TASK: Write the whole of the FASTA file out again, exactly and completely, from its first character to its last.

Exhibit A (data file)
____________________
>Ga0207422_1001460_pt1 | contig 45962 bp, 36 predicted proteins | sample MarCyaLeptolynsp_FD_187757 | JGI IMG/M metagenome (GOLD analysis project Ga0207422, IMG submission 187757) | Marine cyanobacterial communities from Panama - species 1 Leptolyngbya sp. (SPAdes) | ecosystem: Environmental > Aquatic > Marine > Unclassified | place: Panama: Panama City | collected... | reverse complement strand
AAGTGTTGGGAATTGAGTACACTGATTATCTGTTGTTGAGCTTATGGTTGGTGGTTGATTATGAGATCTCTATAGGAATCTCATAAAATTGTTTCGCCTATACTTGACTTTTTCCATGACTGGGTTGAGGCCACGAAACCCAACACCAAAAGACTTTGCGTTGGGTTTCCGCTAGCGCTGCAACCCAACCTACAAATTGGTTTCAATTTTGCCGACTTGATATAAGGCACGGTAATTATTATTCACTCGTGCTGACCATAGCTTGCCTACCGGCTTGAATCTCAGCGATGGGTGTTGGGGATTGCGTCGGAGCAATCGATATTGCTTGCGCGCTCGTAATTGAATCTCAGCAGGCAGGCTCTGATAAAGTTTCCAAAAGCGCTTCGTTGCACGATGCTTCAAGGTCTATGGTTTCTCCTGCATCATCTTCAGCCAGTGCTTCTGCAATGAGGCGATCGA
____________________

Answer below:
>Ga0207422_1001460_pt1 | contig 45962 bp, 36 predicted proteins | sample MarCyaLeptolynsp_FD_187757 | JGI IMG/M metagenome (GOLD analysis project Ga0207422, IMG submission 187757) | Marine cyanobacterial communities from Panama - species 1 Leptolyngbya sp. (SPAdes) | ecosystem: Environmental > Aquatic > Marine > Unclassified | place: Panama: Panama City | collected... | reverse complement strand
AAGTGTTGGGAATTGAGTACACTGATTATCTGTTGTTGAGCTTATGGTTGGTGGTTGATTATGAGATCTCTATAGGAATCTCATAAAATTGTTTCGCCTATACTTGACTTTTTCCATGACTGGGTTGAGGCCACGAAACCCAACACCAAAAGACTTTGCGTTGGGTTTCCGCTAGCGCTGCAACCCAACCTACAAATTGGTTTCAATTTTGCCGACTTGATATAAGGCACGGTAATTATTATTCACTCGTGCTGACCATAGCTTGCCTACCGGCTTGAATCTCAGCGATGGGTGTTGGGGATTGCGTCGGAGCAATCGATATTGCTTGCGCGCTCGTAATTGAATCTCAGCAGGCAGGCTCTGATAAAGTTTCCAAAAGCGCTTCGTTGCACGATGCTTCAAGGTCTATGGTTTCTCCTGCATCATCTTCAGCCAGTGCTTCTGCAATGAGGCGATCGA